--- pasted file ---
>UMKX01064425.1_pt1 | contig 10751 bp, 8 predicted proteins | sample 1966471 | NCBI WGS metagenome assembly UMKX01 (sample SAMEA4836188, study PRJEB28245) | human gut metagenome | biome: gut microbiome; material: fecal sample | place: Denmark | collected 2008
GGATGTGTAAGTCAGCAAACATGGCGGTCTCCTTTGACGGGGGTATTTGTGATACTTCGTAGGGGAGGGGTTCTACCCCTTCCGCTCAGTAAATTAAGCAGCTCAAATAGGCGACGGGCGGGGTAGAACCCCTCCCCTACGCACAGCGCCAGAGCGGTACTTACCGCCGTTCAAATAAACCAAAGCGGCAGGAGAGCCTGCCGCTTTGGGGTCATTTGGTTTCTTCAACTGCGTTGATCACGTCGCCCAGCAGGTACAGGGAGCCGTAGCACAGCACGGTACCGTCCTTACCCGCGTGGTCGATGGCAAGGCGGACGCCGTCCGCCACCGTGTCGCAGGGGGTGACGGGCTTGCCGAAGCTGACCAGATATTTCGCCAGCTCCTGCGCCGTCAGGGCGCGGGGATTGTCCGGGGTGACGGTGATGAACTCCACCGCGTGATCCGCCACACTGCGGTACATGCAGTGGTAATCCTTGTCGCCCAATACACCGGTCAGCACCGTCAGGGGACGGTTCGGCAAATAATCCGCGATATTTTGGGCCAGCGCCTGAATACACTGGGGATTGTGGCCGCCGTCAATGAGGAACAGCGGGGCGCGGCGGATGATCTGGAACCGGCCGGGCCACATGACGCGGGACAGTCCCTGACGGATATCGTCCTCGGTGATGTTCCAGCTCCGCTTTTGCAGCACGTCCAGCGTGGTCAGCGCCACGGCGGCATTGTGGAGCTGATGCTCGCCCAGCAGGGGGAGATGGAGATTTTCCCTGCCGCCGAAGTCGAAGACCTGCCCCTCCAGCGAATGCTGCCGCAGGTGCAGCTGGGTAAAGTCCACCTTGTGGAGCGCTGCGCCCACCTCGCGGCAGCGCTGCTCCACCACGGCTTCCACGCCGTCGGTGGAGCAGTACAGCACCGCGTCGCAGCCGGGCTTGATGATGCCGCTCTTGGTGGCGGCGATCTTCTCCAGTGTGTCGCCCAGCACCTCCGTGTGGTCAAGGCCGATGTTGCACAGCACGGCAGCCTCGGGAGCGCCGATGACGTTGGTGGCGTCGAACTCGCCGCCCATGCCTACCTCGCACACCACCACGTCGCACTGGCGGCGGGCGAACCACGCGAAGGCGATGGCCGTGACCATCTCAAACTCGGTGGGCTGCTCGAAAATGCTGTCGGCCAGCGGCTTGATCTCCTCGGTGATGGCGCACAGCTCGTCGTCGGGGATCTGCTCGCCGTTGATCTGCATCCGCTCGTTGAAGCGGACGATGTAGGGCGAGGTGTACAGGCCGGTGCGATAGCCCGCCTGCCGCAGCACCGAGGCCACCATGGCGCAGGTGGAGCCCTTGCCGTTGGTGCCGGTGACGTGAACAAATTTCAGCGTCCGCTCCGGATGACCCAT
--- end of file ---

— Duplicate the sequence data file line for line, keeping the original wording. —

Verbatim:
>UMKX01064425.1_pt1 | contig 10751 bp, 8 predicted proteins | sample 1966471 | NCBI WGS metagenome assembly UMKX01 (sample SAMEA4836188, study PRJEB28245) | human gut metagenome | biome: gut microbiome; material: fecal sample | place: Denmark | collected 2008
GGATGTGTAAGTCAGCAAACATGGCGGTCTCCTTTGACGGGGGTATTTGTGATACTTCGTAGGGGAGGGGTTCTACCCCTTCCGCTCAGTAAATTAAGCAGCTCAAATAGGCGACGGGCGGGGTAGAACCCCTCCCCTACGCACAGCGCCAGAGCGGTACTTACCGCCGTTCAAATAAACCAAAGCGGCAGGAGAGCCTGCCGCTTTGGGGTCATTTGGTTTCTTCAACTGCGTTGATCACGTCGCCCAGCAGGTACAGGGAGCCGTAGCACAGCACGGTACCGTCCTTACCCGCGTGGTCGATGGCAAGGCGGACGCCGTCCGCCACCGTGTCGCAGGGGGTGACGGGCTTGCCGAAGCTGACCAGATATTTCGCCAGCTCCTGCGCCGTCAGGGCGCGGGGATTGTCCGGGGTGACGGTGATGAACTCCACCGCGTGATCCGCCACACTGCGGTACATGCAGTGGTAATCCTTGTCGCCCAATACACCGGTCAGCACCGTCAGGGGACGGTTCGGCAAATAATCCGCGATATTTTGGGCCAGCGCCTGAATACACTGGGGATTGTGGCCGCCGTCAATGAGGAACAGCGGGGCGCGGCGGATGATCTGGAACCGGCCGGGCCACATGACGCGGGACAGTCCCTGACGGATATCGTCCTCGGTGATGTTCCAGCTCCGCTTTTGCAGCACGTCCAGCGTGGTCAGCGCCACGGCGGCATTGTGGAGCTGATGCTCGCCCAGCAGGGGGAGATGGAGATTTTCCCTGCCGCCGAAGTCGAAGACCTGCCCCTCCAGCGAATGCTGCCGCAGGTGCAGCTGGGTAAAGTCCACCTTGTGGAGCGCTGCGCCCACCTCGCGGCAGCGCTGCTCCACCACGGCTTCCACGCCGTCGGTGGAGCAGTACAGCACCGCGTCGCAGCCGGGCTTGATGATGCCGCTCTTGGTGGCGGCGATCTTCTCCAGTGTGTCGCCCAGCACCTCCGTGTGGTCAAGGCCGATGTTGCACAGCACGGCAGCCTCGGGAGCGCCGATGACGTTGGTGGCGTCGAACTCGCCGCCCATGCCTACCTCGCACACCACCACGTCGCACTGGCGGCGGGCGAACCACGCGAAGGCGATGGCCGTGACCATCTCAAACTCGGTGGGCTGCTCGAAAATGCTGTCGGCCAGCGGCTTGATCTCCTCGGTGATGGCGCACAGCTCGTCGTCGGGGATCTGCTCGCCGTTGATCTGCATCCGCTCGTTGAAGCGGACGATGTAGGGCGAGGTGTACAGGCCGGTGCGATAGCCCGCCTGCCGCAGCACCGAGGCCACCATGGCGCAGGTGGAGCCCTTGCCGTTGGTGCCGGTGACGTGAACAAATTTCAGCGTCCGCTCCGGATGACCCAT